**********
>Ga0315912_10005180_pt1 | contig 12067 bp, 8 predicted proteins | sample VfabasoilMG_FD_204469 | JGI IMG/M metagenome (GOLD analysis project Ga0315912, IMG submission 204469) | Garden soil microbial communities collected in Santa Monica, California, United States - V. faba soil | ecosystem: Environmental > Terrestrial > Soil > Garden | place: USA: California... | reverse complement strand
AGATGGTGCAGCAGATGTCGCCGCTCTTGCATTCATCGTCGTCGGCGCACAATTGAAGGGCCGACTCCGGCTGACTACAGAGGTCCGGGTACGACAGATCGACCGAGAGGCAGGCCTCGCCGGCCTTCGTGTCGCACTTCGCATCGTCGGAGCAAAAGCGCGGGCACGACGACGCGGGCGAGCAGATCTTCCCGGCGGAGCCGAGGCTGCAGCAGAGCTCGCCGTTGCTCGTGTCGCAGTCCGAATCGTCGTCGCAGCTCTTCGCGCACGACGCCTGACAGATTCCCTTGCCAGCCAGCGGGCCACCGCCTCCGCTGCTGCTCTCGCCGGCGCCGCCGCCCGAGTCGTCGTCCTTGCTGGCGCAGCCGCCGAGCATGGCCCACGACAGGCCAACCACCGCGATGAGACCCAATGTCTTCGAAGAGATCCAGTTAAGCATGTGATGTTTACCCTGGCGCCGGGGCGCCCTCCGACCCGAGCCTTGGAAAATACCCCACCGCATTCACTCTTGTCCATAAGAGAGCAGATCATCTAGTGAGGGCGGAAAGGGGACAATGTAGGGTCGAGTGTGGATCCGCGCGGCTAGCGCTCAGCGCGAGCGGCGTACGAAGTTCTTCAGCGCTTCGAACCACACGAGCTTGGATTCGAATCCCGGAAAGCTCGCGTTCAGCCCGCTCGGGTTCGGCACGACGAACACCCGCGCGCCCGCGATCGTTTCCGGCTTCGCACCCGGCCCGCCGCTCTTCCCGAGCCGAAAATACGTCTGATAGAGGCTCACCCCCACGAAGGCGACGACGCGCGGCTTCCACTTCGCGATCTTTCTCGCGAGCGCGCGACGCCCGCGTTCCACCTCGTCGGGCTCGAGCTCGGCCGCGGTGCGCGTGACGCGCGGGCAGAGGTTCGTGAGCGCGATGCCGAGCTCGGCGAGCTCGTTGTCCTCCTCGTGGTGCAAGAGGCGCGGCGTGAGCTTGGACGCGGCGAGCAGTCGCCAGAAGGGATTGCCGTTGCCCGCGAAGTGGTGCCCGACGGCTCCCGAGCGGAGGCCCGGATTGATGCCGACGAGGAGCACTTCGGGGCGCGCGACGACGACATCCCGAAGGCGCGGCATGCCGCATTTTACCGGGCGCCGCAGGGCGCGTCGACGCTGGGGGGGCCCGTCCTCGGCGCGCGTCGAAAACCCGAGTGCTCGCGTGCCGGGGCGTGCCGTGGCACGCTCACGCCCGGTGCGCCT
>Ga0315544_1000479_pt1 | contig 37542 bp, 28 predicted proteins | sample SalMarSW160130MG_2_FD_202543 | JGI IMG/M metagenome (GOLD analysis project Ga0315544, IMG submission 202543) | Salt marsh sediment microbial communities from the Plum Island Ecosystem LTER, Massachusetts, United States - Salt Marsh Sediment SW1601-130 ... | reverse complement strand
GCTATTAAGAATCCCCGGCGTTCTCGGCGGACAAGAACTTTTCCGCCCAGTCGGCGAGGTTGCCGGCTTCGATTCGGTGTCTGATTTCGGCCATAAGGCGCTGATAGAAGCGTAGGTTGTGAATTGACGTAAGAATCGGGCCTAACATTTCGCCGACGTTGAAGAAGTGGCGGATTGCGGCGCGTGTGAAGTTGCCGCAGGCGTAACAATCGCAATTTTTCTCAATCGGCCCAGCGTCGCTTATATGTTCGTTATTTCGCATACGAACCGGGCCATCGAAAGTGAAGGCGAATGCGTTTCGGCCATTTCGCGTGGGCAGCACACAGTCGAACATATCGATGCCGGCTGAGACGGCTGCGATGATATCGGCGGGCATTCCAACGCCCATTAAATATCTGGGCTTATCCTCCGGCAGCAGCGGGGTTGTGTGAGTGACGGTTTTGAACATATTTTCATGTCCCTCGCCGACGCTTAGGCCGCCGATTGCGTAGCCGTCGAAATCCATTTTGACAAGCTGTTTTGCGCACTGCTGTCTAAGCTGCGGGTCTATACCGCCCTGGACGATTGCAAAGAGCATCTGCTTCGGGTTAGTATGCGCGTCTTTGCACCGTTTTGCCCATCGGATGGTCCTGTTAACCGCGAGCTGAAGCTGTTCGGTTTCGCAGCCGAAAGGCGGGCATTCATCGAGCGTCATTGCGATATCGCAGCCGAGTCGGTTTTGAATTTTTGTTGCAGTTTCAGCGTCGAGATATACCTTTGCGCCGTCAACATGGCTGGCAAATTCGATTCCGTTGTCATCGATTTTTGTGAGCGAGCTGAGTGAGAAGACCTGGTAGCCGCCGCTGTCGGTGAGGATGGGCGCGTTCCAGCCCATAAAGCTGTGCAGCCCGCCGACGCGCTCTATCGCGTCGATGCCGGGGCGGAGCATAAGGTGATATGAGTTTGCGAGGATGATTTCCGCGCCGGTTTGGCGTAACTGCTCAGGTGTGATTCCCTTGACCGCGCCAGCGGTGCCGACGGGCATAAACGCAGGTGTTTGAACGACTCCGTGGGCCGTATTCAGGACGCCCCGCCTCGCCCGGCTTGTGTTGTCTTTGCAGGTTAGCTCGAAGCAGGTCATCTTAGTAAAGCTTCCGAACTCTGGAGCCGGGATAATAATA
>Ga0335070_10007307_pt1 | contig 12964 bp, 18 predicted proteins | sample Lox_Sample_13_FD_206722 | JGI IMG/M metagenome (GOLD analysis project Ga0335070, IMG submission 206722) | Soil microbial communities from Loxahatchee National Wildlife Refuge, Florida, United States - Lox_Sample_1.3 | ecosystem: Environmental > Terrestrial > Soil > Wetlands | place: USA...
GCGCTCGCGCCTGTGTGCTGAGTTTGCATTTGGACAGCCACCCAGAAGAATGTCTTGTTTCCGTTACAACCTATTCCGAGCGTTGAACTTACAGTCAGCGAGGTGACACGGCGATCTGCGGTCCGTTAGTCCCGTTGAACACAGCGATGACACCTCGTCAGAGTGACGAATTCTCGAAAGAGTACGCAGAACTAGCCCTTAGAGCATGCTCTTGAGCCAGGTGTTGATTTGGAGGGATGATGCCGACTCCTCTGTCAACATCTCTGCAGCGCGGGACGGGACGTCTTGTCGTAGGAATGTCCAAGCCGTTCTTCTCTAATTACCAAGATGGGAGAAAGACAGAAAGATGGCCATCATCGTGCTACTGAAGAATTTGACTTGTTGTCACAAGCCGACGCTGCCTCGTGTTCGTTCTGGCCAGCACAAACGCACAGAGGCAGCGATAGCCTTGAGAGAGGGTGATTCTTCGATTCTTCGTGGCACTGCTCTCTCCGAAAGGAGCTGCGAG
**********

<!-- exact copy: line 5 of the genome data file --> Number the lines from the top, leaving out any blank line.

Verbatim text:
>Ga0335070_10007307_pt1 | contig 12964 bp, 18 predicted proteins | sample Lox_Sample_13_FD_206722 | JGI IMG/M metagenome (GOLD analysis project Ga0335070, IMG submission 206722) | Soil microbial communities from Loxahatchee National Wildlife Refuge, Florida, United States - Lox_Sample_1.3 | ecosystem: Environmental > Terrestrial > Soil > Wetlands | place: USA...